Lesson Objectives:- A trend towards States' Rights
- Healthcare reform
- Same-sex marriage
- Voting Rights Act
Under Chief Justice Marshall, the trend was towards a strong national government and you could count on him to decide that way in every case. But today, it appears the trend is more towards the states.
Take the Gun-Free School Zones Act in 1990, for example. When the national government tried to pass it under the commerce clause, the Supreme Court decided that banning the possession of guns near schools had "nothing to do with commerce, or any sort of economic enterprise.""
However, as we will see, in some decisions, the Supreme Court has continued to favor the federal government over the states.
In a really important case, the Supreme Court decided that Arizona had overstepped its powers in how they handle illegal immigration.
The state does not have the power to arrest anyone just because they suspect that the person is an illegal immigrant.
In an interesting twist of events, the Supreme Court was faced with the issue of the individual mandate of the Affordable Care Act. That is the penalty that the government imposes on individuals for not having healthcare insurance.
It was expected that the Supreme Court was going to rule that the states overstepped their powers in requiring the mandate. What it ultimately determined was that while the mandate is not Constitutional under the commerce clause, it is when it comes to the government's power to tax.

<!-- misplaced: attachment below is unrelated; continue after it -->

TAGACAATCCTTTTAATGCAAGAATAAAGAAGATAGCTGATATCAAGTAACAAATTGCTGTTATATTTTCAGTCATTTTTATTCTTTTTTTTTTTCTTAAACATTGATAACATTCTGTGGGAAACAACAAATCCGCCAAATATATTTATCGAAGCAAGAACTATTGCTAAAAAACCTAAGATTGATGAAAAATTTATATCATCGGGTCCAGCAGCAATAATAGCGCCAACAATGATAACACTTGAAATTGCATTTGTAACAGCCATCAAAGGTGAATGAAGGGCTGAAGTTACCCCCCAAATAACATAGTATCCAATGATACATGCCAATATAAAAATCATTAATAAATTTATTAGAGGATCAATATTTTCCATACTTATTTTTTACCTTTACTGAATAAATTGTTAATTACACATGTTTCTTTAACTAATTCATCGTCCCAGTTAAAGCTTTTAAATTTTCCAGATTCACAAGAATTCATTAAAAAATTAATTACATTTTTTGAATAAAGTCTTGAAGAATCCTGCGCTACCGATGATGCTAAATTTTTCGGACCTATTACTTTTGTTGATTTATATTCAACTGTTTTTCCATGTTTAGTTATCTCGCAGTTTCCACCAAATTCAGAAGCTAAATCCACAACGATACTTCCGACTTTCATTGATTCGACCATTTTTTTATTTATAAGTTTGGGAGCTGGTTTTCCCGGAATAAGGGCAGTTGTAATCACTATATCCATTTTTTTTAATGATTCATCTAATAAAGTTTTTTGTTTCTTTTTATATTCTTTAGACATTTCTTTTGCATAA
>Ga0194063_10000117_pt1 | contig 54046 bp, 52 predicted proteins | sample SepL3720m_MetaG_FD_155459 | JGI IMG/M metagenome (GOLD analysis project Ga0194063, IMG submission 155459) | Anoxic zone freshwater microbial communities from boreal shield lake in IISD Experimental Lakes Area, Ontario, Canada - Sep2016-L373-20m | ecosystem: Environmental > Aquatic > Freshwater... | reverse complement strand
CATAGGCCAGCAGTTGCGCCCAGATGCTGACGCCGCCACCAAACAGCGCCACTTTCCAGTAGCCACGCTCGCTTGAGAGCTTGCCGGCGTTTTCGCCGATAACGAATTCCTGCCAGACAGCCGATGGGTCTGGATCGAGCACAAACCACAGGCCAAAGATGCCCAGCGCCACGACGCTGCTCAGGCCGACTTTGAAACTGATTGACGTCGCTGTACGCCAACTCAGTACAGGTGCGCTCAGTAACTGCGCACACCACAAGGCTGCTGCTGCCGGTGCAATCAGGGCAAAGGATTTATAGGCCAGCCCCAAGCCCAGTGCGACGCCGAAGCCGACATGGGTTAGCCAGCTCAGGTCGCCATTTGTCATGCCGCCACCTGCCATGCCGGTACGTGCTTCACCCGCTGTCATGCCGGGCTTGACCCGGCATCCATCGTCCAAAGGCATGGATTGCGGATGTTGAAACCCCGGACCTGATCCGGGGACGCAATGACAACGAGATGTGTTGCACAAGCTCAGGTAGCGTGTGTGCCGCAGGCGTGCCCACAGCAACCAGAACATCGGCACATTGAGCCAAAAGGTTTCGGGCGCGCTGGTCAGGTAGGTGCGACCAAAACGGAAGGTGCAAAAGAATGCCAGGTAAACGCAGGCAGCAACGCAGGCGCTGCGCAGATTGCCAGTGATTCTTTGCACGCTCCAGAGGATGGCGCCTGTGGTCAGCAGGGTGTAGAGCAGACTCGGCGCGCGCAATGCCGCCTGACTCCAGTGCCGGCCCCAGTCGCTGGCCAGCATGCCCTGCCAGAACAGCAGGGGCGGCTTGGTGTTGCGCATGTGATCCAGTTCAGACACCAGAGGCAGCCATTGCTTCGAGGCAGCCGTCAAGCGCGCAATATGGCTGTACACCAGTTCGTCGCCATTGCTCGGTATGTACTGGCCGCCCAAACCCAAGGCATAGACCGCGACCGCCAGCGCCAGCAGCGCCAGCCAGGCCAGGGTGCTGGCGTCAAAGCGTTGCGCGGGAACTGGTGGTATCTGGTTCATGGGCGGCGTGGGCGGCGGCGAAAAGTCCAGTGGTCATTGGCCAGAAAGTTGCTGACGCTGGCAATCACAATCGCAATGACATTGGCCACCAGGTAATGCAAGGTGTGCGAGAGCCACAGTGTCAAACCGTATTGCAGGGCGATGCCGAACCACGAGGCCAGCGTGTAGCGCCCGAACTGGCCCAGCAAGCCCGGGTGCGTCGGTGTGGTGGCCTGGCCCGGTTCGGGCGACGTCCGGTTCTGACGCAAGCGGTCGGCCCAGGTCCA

It had been a long road for same-sex marriage advocates. Some states were banning same-sex marriages while others were beginning to allow it, one-by-one.
The Supreme Court refused to hear appeals for many years, which allowed states to continue as they wished on the matter. But then, the Supreme Court finally decided to hear appeals and in June of 2015, they ruled in favor of same-sex marriage for the entire nation.
The right to vote may have been granted to all citizens by 1920, but states and localities had underhanded tricks they often used to deny certain people that right. Finally, the national government passed the Voting Rights Act of 1965 that placed requirements on these states and localities that had a history of denying the right to vote to minorities.
A preclearance was required if a locality wanted to change voting procedures or rezone the districts. In that way, these local governments would have to keep their voting procedures consistent and allow minorities to vote.
However in 2013, the Supreme Court went the other way on preclearance because the original law was based on data that was now obsolete.